Farm operations for MAY
— This is the right time for sowing paddy nursery of the PR-116, PR-114, PR-113, PR-111, PR-106, PR-108 and PR-115 varieties and sowing must be completed by 20th of this month. Apply 12 to 15 cartloads of well-rotten farm-yard manure per acre. Flood the field and puddle it well. Apply 26 kg of urea and 60 kg of superphosphate per acre at puddling. Prepare plots of convenient size.
— Treat seed before sowing to prevent primary seed-borne infection. Dip 8 kg of seed in 10 litres of water containing 10 g of Ceresan wet or10 g of Agallot or 5 g Tafasan or 5g of Areton and 1 g of Streptocycline for 8 to 10 hours before sowing.
— Sow the treated and pre-germinated seed @ 1 kg/20 sq.m. Keep the soil moist by irrigating the plot frequently. Apply another dose of 26 kg of urea per acre about a fortnight after sowing .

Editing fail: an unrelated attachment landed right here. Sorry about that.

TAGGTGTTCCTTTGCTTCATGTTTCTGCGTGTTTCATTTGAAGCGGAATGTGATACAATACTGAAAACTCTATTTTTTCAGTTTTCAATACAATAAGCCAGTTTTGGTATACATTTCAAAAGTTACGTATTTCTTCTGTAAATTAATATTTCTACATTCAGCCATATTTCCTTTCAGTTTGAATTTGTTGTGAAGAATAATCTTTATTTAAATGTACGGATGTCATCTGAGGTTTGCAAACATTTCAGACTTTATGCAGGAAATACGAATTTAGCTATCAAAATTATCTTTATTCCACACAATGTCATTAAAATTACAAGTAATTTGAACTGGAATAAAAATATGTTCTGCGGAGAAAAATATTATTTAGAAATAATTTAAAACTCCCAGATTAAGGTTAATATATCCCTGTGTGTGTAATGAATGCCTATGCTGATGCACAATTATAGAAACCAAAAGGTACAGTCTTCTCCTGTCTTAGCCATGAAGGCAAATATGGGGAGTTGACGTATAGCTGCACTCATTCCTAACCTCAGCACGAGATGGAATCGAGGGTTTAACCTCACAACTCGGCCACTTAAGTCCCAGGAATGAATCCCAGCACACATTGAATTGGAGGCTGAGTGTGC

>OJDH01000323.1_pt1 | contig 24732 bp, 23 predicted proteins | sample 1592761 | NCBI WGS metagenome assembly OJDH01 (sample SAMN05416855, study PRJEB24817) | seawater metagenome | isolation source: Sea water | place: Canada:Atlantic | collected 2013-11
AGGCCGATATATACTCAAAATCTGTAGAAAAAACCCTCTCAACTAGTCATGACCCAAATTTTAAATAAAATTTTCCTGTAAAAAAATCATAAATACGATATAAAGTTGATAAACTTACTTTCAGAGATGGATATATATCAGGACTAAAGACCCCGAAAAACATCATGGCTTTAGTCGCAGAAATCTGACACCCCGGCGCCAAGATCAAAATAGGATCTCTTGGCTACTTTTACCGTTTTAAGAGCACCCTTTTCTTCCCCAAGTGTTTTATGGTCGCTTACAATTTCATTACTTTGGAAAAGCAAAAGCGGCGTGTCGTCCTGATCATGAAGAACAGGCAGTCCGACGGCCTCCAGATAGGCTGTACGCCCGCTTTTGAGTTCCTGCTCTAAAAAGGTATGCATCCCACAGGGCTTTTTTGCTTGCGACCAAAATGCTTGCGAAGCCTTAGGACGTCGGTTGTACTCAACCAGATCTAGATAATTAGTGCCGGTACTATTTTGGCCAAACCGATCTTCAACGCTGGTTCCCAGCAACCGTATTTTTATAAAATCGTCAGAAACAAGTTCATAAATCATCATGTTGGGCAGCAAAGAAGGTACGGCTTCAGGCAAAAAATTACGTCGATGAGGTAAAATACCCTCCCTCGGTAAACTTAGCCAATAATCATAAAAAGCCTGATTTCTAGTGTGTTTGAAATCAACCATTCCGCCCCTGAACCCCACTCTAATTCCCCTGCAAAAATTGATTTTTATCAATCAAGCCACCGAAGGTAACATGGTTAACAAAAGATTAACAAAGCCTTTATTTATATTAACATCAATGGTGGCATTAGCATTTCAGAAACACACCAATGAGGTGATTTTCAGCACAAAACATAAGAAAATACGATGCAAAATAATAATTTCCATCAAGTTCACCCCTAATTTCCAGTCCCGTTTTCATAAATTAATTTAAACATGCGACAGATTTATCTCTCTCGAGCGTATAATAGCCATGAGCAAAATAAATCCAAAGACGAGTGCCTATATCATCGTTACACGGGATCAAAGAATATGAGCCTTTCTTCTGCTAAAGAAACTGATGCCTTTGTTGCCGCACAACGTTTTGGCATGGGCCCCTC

— Weeds in paddy nursery can effectively be controlled by applying 1200 ml per acre of any recommended brand formulations of Butachlor 50 EC or Thiobencarb 50 EC. The herbicide should be applied in the standing water 7 days after sowing of the pre-germinated seed or alternatively apply Sofit 37.5 EC (Pretilachlor plus Safner (Readymix) @ 500 ml/acre 3 days after sowing of pre-germinated seed.
— During the initial stages of growth, light irrigation should be given but after about 10 days, sufficient water should be kept standing to avoid iron deficiency, particularly in the case of light textured soil. However, if the seedlings in the nursery show yellowing of leaf tips, spray thrice with 1 per cent ferrous sulphate solution at weekly intervals. If leaf turns rusty brown after becoming yellow, give a spray of 0.5 neutralised zinc sulphate solution.